Fall Garden Cleanup in St. Johns, Arizona

 Chilies NOT going to ripen before frost

Chilies NOT going to ripen before frost.

I recently ran across a Facebook post that suggested people should leave leaves on the lawn all winter to increase fertility and reduce fall clean-up work.  I wasn’t surprised when multiple gardeners from all over the world jumped right in and said all the things I was thinking: Mow them first or they will created dead patches on the lawn, pick them up and compost them before adding them so bad critters don’t overwinter in them, they will rot and make a stinky mess…

…and then I remembered that we don’t have big deciduous leaves where I am. Nor do we get enough moisture in the winter to either rot or compost leaves, chopped or not. I don’t have much of a lawn, because it is too expensive and environmentally irresponsible to grow big swaths of grass in such an arid climate, using city water. But I do have fall clean-up chores and I do appreciate any way that I can reduce my fall gardening chores. 

This year, I have been very busy with my son and his family moving in with me, so I made a list of the absolute requirements for garden cleanup, and the rest is going to have to wait until it freezes, or whenever I get to it. My goals for this day included:




  • Get rid of all the fruiting plants that either have no fruits, or which fruits are too small and immature to mature before frost. 
  • Any garden bed that is empty, add compost or manure or both
  • Trim all the trees that had damage, and trim the locust trees for shape*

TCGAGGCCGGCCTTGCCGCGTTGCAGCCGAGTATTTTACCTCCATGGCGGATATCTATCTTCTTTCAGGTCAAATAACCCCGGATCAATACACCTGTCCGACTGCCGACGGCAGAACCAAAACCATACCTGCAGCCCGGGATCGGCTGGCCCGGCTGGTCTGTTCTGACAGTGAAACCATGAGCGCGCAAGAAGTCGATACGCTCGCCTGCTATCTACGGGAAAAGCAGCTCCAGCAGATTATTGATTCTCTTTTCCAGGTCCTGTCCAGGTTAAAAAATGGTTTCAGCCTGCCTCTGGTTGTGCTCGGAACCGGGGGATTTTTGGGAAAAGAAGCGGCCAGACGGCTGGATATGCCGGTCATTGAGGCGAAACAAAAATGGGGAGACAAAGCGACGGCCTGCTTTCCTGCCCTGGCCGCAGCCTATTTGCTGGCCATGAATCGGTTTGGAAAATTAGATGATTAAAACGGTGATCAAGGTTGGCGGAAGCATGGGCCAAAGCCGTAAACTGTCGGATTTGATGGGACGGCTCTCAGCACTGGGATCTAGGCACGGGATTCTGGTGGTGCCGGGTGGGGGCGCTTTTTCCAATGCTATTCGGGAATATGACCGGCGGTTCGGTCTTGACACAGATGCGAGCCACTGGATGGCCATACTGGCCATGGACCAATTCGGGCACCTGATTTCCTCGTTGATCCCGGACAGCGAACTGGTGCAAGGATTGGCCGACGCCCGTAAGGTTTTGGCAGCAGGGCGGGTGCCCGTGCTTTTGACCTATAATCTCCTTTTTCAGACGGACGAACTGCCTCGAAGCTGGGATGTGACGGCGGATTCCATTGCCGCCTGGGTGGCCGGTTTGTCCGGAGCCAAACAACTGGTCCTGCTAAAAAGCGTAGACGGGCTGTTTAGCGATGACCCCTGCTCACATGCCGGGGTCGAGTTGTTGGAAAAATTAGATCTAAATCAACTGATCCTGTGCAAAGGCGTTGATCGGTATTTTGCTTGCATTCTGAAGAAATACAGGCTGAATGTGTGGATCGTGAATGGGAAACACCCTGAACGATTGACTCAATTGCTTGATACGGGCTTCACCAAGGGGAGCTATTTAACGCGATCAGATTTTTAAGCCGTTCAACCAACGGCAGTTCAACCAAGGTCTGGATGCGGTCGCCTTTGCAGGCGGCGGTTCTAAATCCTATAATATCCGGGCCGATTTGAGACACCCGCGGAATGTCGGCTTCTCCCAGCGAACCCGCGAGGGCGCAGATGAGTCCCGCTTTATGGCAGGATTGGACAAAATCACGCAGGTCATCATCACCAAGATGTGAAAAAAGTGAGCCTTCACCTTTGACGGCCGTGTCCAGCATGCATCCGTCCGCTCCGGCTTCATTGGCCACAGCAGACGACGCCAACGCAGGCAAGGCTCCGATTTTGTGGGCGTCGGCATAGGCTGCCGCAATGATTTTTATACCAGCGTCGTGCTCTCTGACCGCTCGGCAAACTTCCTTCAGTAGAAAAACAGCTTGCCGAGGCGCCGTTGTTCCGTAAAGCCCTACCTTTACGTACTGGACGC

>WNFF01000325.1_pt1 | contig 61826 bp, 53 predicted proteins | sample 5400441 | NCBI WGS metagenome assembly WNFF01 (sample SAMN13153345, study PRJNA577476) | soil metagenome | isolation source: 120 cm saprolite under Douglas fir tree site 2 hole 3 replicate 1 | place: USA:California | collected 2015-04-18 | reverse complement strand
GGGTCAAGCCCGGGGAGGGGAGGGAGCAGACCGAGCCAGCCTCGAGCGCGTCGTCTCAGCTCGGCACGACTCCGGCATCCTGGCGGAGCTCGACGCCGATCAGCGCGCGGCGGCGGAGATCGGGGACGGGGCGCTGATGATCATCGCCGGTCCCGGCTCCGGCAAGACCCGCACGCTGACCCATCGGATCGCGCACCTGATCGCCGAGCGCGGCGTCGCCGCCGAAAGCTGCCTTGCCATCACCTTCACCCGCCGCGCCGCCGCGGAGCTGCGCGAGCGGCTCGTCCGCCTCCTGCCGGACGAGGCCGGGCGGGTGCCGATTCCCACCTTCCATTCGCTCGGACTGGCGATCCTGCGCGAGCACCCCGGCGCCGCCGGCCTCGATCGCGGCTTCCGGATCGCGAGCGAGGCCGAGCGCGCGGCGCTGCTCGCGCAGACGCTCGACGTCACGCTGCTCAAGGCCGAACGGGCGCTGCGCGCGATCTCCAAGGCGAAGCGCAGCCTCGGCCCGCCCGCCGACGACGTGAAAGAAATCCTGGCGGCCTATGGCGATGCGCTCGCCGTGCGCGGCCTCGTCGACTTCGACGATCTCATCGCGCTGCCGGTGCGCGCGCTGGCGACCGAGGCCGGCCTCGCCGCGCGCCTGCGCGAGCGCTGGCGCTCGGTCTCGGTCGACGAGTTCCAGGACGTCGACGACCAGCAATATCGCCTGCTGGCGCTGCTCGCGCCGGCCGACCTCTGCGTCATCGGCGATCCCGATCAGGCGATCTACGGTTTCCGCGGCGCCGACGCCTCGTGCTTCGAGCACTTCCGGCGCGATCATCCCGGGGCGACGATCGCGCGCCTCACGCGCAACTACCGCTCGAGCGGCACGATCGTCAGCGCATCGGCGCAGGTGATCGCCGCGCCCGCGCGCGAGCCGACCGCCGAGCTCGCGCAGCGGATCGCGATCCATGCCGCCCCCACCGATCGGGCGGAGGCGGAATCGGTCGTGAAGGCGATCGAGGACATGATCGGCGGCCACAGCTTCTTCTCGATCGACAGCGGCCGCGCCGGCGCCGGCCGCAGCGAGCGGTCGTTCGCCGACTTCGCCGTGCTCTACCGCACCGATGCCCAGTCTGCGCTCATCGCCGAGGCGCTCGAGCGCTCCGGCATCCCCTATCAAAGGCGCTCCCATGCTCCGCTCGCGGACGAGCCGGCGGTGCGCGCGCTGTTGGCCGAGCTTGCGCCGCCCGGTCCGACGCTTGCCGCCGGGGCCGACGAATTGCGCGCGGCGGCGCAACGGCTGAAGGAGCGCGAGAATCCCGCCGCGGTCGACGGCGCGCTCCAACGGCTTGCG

• Harvest everything usable and process it
  • Mow ALL the weeds, lawn, orchard “grass”, between raised beds, and paths

It isn’t a huge list, I know, but I do have 13 raised beds, 7 compost bins, a small grape vineyard, and a greenhouse that needed this treatment, and I can’t run the lawn mower (my favorite weed/leaf-chopping tool) while people in the house are sleeping, so time is always an issue. But I was blessed with a 30 day weekend due to Columbus Day, so I tackled the uprooting of the fruiting plants first. 

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This $39 Handheld Vacuum Is Perfect for Quick Cleanup in the Kitchen, Car and Everywhere, Really



a close up of a bottle: bissell.com


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The other day I knocked over my pinch bowl full of salt and made a huge mess all over my spice cabinet, counter and newly cleaned floors. It all stayed there until I finally lugged up our heavy vacuum from the basement to clean it all up. Next thing I know, I’m scrolling Amazon for handheld vacuums and came across this BISSELL AeroSlim Lithium Ion Cordless Handheld Vacuum. With hundreds of 5-star ratings and a price tag of $39, I don’t think I could have hit “Buy Now” any faster.

etg – 39.99 Available at Amazon

This sleek vacuum is small enough to keep on the kitchen counter and, according to the reviews, strong enough to pick up everything from coffee grounds to pet hair with ease. It comes with a 2-in-1 crevice tool and dusting brush, which makes cleaning up messes in tricky areas—like my spice cabinet—effortless. Other areas I’ll be targeting when I get this handy vacuum will be the stairs (I can’t tell you how much dog hair collects there) and my powder room (it’s just too small for my big vacuum).



a close up of a bottle: With a price tag of $39 and hundreds of 5-star reviews on Amazon, this handheld vacuum is a must.


© bissell.com
With a price tag of $39 and hundreds of 5-star reviews on Amazon, this handheld vacuum is a must.